By Thin Lei Win
BANGKOK, Nov 28 (Thomson Reuters Foundation) - World governments will need to lift 185,000 people out of hunger each day for the next 12 years in order to meet global goals to end hunger and malnutrition by 2030, a United Nations expert said on Wednesday.
The calculation was made by Kostas Stamoulis, assistant director-general of the U.N. Food and Agriculture Organization (FAO), who spoke to reporters at a global food conference in Thailand's capital, Bangkok.
"Not only do we have to reduce (hunger), but we have to do faster than we were doing it in the past," he said.
Ending world hunger is one of the U.N. Sustainable Development Goals, adopted in 2015 by member nations that pledged to achieve them within 15 years.
But the latest figures from the United Nations showed that hunger has increased for three years in a row, with 821 million people going hungry in 2017.
"We are back to the level we were 10 years ago. So we backtracked," said Stamoulis.
"This cannot go on."
If the situation is not addressed urgently, countries will suffer, said Shenggen Fan, director general of the Washington-based International Food Policy Institute (IFPRI), which co-organised the Bangkok conference with FAO.
"Children will continue to be stunted. Their physical and mental ability will be affected," said Fan. "That will affect economic growth."
Both Fan and Stamoulis urged governments to invest in "accelerators" - public polices aided by investment and new technologies that can speed up progress in tackling hunger.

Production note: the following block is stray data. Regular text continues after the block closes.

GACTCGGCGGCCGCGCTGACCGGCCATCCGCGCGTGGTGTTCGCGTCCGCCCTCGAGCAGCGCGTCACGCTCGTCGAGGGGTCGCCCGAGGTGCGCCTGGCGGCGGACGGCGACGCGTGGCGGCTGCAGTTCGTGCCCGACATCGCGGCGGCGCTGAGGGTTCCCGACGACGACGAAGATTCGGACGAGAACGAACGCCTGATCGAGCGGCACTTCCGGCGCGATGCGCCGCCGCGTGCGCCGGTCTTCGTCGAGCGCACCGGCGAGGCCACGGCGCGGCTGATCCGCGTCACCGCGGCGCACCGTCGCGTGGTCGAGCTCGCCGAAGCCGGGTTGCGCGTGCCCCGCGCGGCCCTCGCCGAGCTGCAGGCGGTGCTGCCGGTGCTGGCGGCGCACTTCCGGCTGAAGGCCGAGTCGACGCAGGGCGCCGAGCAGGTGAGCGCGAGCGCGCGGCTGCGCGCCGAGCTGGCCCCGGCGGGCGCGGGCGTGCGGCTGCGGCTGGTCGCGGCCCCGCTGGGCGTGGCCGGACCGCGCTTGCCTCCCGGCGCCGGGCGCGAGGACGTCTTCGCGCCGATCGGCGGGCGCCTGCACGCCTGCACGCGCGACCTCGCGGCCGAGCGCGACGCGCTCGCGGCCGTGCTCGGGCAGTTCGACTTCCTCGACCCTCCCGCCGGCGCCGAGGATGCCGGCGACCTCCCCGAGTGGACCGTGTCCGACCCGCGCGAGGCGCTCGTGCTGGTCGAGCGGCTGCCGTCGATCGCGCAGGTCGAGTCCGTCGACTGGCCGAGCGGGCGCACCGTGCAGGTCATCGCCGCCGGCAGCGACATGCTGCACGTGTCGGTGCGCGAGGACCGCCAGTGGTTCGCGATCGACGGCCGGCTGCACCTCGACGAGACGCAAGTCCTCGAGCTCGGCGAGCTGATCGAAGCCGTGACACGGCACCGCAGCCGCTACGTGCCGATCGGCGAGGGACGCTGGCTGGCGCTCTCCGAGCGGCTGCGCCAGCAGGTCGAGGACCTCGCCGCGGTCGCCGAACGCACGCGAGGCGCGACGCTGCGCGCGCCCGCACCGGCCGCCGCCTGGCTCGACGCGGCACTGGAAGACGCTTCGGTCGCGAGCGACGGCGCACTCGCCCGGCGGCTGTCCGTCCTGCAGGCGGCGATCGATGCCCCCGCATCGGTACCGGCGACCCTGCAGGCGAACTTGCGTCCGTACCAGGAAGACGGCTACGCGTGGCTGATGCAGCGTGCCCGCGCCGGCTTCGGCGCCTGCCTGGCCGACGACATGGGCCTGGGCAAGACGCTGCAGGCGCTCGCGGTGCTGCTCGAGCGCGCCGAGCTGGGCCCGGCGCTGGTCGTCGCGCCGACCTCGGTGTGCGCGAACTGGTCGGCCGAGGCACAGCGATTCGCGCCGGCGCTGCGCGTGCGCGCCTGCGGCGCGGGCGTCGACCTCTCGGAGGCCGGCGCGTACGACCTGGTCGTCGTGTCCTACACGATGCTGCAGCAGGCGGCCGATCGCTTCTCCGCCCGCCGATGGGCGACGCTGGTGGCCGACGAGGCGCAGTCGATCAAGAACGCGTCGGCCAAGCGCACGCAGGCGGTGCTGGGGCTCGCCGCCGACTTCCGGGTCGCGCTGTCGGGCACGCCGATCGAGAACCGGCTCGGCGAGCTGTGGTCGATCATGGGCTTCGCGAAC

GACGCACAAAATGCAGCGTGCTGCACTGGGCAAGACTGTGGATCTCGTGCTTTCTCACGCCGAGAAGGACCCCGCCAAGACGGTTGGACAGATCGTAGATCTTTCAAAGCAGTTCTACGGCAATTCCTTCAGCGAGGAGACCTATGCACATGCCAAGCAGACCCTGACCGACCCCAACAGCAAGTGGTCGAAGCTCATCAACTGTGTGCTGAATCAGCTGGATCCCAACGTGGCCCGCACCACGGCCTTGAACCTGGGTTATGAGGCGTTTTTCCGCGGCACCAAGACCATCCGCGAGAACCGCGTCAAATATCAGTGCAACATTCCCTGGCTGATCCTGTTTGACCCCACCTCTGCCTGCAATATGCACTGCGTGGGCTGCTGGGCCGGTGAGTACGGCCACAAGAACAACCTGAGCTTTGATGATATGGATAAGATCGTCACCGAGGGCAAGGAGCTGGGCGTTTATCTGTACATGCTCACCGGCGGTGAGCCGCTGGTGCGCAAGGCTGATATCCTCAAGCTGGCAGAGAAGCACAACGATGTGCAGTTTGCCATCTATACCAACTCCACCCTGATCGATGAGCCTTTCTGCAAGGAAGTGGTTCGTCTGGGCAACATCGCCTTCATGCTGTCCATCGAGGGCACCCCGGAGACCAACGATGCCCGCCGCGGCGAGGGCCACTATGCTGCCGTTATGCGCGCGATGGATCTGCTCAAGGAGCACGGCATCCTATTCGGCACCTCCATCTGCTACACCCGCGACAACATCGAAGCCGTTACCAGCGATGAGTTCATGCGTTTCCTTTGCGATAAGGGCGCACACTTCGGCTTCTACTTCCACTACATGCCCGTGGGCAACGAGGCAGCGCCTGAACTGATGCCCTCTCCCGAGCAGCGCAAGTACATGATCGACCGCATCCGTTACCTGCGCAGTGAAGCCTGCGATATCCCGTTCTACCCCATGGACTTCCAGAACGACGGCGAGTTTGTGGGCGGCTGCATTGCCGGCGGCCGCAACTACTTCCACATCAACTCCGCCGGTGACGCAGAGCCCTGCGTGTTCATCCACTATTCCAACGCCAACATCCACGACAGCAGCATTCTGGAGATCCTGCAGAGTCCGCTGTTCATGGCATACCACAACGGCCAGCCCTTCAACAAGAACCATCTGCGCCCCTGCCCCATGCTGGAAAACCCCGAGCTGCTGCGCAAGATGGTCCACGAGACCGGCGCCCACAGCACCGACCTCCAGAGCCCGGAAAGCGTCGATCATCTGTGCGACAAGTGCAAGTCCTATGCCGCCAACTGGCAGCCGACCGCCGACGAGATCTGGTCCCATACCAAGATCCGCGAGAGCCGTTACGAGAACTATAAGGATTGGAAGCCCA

Countries such as Bangladesh, Brazil and Ethiopia have achieved significant reductions in malnutrition, hunger and poverty using these measures, they said.
For example, Bangladesh's polices supporting agricultural growth, family planning and access to drinking water helped it achieve one of the fastest reductions in child underweight and stunting, they said.
Brazil and Ethiopia, meanwhile, targeted investments in agricultural research and development and social protection programmes.
Some of the same countries struggling to end hunger are also dealing with the "growing problem" of obesity, said Stamoulis.
About 2.1 billion people globally are overweight or obese, and national life expectancy rates will fall if this trend continues, he said.
"The reason is that some of the foods loaded with calories, sugar, salt and fat are cheap," said Stamoulis.
"And diets based on these kinds of food components are cheaper than a nutritious diet with fresh vegetables, fresh fruits, etc."
(Editing by Jared Ferrie. Please credit the Thomson Reuters Foundation, the charitable arm of Thomson Reuters, that covers humanitarian news, women's and LGBT+ rights, human trafficking, property rights, and climate change. Visit http://news.trust.org)
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